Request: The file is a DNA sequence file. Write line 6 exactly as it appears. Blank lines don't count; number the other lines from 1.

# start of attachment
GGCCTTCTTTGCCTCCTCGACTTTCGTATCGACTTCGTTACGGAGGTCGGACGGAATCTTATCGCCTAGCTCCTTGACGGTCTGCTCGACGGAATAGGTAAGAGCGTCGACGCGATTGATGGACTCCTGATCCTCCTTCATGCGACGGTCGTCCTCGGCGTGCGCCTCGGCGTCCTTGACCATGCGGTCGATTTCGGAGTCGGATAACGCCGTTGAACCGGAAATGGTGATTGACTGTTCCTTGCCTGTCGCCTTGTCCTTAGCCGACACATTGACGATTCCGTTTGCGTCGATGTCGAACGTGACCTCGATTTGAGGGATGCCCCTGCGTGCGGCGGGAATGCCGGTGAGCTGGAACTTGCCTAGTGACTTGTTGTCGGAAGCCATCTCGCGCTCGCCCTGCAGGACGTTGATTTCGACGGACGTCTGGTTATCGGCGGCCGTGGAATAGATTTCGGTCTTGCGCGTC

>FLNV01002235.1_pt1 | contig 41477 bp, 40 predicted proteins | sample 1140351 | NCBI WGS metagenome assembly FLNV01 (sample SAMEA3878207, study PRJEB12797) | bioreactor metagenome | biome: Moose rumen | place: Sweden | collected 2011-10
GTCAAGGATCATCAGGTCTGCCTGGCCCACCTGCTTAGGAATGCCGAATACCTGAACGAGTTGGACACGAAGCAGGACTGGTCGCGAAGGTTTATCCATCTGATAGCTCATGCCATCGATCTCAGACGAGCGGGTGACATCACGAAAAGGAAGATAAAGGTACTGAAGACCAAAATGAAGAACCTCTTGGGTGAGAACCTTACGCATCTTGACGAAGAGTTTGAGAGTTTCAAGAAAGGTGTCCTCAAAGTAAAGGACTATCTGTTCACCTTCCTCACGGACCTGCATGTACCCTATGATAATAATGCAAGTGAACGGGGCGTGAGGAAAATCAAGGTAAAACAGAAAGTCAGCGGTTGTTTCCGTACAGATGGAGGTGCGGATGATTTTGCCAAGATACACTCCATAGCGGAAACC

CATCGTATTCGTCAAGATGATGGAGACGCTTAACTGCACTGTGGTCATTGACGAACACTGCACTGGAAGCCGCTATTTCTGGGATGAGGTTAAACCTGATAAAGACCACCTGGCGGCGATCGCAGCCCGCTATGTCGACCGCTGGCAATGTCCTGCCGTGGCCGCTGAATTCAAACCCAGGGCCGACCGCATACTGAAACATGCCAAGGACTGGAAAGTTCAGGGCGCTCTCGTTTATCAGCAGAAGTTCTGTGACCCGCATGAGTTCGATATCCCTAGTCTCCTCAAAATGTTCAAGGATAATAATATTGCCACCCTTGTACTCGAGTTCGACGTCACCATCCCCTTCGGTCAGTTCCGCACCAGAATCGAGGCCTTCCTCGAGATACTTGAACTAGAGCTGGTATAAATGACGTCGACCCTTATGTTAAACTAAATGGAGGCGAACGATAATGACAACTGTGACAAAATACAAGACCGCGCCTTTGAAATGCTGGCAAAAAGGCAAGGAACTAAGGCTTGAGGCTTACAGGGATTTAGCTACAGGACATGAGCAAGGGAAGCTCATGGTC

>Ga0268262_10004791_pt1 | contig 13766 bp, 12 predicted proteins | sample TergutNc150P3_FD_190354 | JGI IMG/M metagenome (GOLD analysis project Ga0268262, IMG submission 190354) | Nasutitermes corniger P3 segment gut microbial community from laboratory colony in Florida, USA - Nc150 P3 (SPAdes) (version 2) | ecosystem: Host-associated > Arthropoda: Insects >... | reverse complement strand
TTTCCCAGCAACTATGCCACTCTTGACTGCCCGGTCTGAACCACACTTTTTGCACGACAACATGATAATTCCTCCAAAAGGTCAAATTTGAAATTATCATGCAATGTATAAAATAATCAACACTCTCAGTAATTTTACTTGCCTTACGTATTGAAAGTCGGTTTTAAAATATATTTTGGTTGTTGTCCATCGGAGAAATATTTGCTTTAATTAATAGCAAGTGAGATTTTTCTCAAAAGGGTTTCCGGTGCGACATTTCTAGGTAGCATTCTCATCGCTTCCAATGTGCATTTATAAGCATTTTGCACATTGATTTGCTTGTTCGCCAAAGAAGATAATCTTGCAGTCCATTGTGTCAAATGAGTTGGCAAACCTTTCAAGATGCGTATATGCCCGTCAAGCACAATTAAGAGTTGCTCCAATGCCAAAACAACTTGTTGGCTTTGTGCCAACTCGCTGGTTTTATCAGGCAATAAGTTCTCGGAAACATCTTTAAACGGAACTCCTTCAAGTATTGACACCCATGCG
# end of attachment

TTTCCCAGCAACTATGCCACTCTTGACTGCCCGGTCTGAACCACACTTTTTGCACGACAACATGATAATTCCTCCAAAAGGTCAAATTTGAAATTATCATGCAATGTATAAAATAATCAACACTCTCAGTAATTTTACTTGCCTTACGTATTGAAAGTCGGTTTTAAAATATATTTTGGTTGTTGTCCATCGGAGAAATATTTGCTTTAATTAATAGCAAGTGAGATTTTTCTCAAAAGGGTTTCCGGTGCGACATTTCTAGGTAGCATTCTCATCGCTTCCAATGTGCATTTATAAGCATTTTGCACATTGATTTGCTTGTTCGCCAAAGAAGATAATCTTGCAGTCCATTGTGTCAAATGAGTTGGCAAACCTTTCAAGATGCGTATATGCCCGTCAAGCACAATTAAGAGTTGCTCCAATGCCAAAACAACTTGTTGGCTTTGTGCCAACTCGCTGGTTTTATCAGGCAATAAGTTCTCGGAAACATCTTTAAACGGAACTCCTTCAAGTATTGACACCCATGCG